Firefox Memory consumption MemShrink

MemShrink progress, week 4

Firefox 7 is currently in the Aurora channel.  Its memory usage improvements have been getting a lot of attention this week, with many people reporting the 30% improvement claims from the official blog post.  I was worried about the post claiming a specific percentage improvement, because there are various ways to measure memory usage, and it varies so greatly depending on the workload, but I haven’t seen anybody dispute it so far.  In fact, the only non-Mozilla measurement I saw was one where a reviewer  opened 117 bookmarks at once (one bookmark per tab) and saw a 40% reduction in private bytes on Windows!  This was a pleasant surprise as we were expecting improvements mostly when users (a) closed lots of tabs, or (b) left the browser idle for a long time.

The most significant MemShrink-related landings this week were things that were subsequently backed out.  Paul Biggar landed jemalloc support for Mac, then had to revert it due to some crashes and possible memory usage regressions.  This support has ended up being an enormous hassle, and Paul’s been tirelessly battling various Mac OS X quirks and annoyances over a period of several months.  An earlier appraisal that “It should be pretty trivial… I don’t think any of this would be a ton of work. Maybe a week of trying a few different things and running it through our unit tests?” turned out to be spectacularly wrong.  Hopefully Paul will be able to fix the problems and re-land soon.

Brian Hackett merged his JavaScript type inference from the jaegermonkey repository to the tracemonkey repository.  Type inference speeds up computationally-intensive JavaScript code significantly, but unfortunately it increased memory usage a lot, due to (a) the memory required for the analysis itself, and (b) some extra memory used by the executing JavaScript code.  As a result, Brian had to back it out from the tracemonkey repository.  He’s now making good progress on reducing the overhead.  One reason that this happened is that the jaegermonkey repository gets very little use, so the problem wasn’t noticed until it landed on the tracemonkey repository which gets more use.  So if you want to help Brian out, please try browser builds from the jaegermonkey repository.

On the tools front:

  • Per-compartment memory reporters have found several cases of “zombie compartments”, which is when a tab is closed but one or more of its compartments stay around.  Bug 668871 is tracking these leaks;  if you see any like this please report them there.
  • Benoit Jacob landed some memory reporters for WebGL, which will show up in about:memory, and I fixed a problem that was causing JavaScript typed arrays to erroneously fall into the “heap-unclassified” bucket in about:memory.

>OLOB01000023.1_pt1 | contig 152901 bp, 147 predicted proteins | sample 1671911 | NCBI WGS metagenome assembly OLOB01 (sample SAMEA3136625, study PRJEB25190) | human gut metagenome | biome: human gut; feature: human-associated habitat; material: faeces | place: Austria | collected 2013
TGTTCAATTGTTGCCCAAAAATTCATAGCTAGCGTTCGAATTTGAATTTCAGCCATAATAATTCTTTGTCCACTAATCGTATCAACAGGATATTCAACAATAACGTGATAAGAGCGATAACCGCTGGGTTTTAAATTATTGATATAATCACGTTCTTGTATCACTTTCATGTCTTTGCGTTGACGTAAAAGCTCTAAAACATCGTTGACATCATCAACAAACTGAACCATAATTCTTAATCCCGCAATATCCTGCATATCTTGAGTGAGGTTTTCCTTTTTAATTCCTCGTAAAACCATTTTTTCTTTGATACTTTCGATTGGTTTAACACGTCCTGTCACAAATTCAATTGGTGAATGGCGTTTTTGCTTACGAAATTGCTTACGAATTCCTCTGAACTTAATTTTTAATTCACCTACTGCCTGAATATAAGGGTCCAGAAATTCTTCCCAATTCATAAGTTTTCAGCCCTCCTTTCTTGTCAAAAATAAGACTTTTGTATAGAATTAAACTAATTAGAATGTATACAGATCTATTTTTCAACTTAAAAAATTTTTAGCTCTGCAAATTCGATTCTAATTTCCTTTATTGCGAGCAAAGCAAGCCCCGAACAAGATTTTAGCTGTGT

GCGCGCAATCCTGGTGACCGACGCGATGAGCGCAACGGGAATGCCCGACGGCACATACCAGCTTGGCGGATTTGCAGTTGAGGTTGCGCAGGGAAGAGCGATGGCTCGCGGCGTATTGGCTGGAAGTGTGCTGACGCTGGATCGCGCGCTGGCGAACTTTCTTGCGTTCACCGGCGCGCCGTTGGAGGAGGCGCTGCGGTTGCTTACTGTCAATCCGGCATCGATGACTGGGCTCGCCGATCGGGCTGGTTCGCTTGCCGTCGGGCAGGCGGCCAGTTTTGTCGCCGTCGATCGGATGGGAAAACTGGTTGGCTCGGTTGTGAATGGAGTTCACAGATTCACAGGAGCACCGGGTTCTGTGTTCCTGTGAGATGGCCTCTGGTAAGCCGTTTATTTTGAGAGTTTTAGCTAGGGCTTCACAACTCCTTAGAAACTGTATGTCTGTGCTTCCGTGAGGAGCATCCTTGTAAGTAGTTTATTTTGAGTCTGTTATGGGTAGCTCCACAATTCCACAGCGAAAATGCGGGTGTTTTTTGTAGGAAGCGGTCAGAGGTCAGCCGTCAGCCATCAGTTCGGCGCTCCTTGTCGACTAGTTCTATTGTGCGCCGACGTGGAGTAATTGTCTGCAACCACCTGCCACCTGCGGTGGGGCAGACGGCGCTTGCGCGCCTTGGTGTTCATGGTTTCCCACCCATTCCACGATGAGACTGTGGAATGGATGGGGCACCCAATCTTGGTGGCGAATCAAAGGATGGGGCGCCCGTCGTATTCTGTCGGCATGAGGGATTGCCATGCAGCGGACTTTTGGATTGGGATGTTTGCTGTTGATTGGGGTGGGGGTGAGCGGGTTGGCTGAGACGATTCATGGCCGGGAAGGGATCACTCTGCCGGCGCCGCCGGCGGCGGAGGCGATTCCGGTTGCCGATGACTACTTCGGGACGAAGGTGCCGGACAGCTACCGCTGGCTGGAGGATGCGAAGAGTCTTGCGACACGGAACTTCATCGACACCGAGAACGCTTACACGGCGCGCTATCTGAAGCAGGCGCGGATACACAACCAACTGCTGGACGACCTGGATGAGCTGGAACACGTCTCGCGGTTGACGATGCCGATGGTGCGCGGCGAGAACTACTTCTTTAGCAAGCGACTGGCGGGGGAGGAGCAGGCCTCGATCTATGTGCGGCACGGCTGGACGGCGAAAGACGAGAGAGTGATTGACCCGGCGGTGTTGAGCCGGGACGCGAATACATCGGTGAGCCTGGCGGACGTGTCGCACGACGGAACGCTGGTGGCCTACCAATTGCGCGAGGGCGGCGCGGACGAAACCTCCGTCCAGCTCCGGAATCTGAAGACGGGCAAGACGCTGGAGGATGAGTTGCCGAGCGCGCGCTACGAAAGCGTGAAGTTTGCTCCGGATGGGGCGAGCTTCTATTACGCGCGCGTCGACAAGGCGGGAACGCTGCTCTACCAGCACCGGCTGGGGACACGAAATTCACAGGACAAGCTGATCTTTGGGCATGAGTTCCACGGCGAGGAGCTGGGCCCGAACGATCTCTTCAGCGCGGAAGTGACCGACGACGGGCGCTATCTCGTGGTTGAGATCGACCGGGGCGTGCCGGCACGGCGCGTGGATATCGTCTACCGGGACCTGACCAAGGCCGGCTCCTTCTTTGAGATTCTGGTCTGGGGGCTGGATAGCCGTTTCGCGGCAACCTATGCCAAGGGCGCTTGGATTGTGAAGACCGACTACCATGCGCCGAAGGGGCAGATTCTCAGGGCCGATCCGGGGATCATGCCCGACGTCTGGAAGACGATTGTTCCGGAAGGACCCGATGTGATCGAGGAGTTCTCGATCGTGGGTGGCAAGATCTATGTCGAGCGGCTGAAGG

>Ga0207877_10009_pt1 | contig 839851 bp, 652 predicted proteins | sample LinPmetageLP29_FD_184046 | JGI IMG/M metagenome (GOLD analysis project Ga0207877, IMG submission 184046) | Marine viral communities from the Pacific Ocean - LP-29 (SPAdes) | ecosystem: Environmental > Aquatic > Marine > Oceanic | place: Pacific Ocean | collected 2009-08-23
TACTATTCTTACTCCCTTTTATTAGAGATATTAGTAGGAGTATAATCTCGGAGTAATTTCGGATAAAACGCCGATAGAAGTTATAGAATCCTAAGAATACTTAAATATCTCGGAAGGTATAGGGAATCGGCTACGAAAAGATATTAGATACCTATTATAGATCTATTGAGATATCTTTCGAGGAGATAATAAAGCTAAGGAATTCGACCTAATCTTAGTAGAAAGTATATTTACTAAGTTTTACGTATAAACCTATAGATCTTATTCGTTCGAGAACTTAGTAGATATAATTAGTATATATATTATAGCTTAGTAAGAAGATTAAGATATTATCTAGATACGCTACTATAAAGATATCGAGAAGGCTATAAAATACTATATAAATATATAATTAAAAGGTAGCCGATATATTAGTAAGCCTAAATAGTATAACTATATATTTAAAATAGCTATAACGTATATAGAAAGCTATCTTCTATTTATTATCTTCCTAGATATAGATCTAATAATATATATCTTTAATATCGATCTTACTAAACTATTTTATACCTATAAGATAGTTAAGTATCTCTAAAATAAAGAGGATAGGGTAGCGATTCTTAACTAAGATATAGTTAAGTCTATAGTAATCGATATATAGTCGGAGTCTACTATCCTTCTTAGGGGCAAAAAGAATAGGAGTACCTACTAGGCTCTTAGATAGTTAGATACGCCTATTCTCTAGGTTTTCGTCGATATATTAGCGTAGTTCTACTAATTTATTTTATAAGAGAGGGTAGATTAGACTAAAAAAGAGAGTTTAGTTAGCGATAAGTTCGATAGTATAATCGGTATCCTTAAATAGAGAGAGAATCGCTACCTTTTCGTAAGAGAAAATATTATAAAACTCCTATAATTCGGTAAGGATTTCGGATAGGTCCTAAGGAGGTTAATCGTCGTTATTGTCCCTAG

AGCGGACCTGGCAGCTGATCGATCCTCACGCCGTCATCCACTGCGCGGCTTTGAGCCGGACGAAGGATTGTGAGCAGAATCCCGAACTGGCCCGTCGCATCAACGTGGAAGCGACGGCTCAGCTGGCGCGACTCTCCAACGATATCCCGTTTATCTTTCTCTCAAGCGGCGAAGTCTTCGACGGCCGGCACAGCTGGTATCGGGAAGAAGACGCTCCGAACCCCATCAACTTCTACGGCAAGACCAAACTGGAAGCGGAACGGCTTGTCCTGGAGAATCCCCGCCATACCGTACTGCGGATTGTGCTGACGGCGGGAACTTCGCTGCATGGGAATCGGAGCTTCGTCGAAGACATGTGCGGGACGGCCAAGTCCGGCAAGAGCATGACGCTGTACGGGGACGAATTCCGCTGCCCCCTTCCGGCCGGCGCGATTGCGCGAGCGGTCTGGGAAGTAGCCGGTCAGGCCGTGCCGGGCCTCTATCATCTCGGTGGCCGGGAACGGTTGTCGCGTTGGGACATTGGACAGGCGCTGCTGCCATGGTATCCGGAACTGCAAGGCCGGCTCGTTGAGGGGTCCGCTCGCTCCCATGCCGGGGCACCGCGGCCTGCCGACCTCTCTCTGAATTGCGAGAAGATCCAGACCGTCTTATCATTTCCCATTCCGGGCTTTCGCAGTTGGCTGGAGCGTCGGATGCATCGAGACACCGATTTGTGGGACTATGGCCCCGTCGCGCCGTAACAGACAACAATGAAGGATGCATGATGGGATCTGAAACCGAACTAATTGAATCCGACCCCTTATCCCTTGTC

• Speaking of which, that “heap-unclassified” number is still higher than we’d like, often in the 35–45% range.  If you see a particular site that causes “heap-unclassified” to go unusually high, please report it here.

Finally, here’s the MemShrink bug count, with the changes since last week:

  • P1: 24 (+6)
  • P2: 49 (+5)
  • P3: 29 (+4)
  • Unprioritized: 2 (+0)

The increases look bad, but I think that’s not because progress isn’t being made.  Rather, it’s a reflection that MemShrink efforts are still ramping up, and people are coming up with lots of new ideas and filing bugs for them.  The upwards trend will probably continue for several more weeks.

21 replies on “MemShrink progress, week 4”

Keep it up.

I have actually started using nightly day to day because it just feels better (I assume because of less paging)

I have a stupid question: there’s a “minimize memory usage” button in about:memory, why isn’t this done by default ? is there any caveat to click on it ?

Tarek: No caveats, other than it takes a bit of CPU. It mostly just runs the GC+CC multiple times, which is something that would happen eventually anyway. You don’t want to run GC+CC too often, as it can cause pauses.

It also triggers some “low memory events”, which will eventually cause the browser to do things like flush caches; this will reduce memory usage at the cost of requiring certain operations to be re-done, eg. decompressing images.

It’s mostly useful for testing purposes, though feel free to use it yourself if it helps you 🙂

Love what you guys are doing.
This is actively helping keep Firefox competitive in the ecosystem.

Fantastic work. Lately, Firefox has been more responsive for me than I can ever recall it being.

And it’s very pleasing to see such an emphasis on analysis. Excellent analysis provides the essential foundation for excellent synthesis, and Mozilla seems to be stepping up its analytical efforts in several areas.

Things are looking up all round — just a shame there’s no yearly LTS. 😉

I would not worry about the bug count increasing. The more attention that is paid to memory/performance management, the better. Arguably this has been neglected in favour of mobile and the impressive list of new stuff supported in Fx4.

Keep up the great work.

I only wish I could keep updating Aurora 7 but alas key Add-Ons are breaking.

Can I just confirm, you’re interested in about:memory details from any compartments that stay around well after the tab that created them has been closed?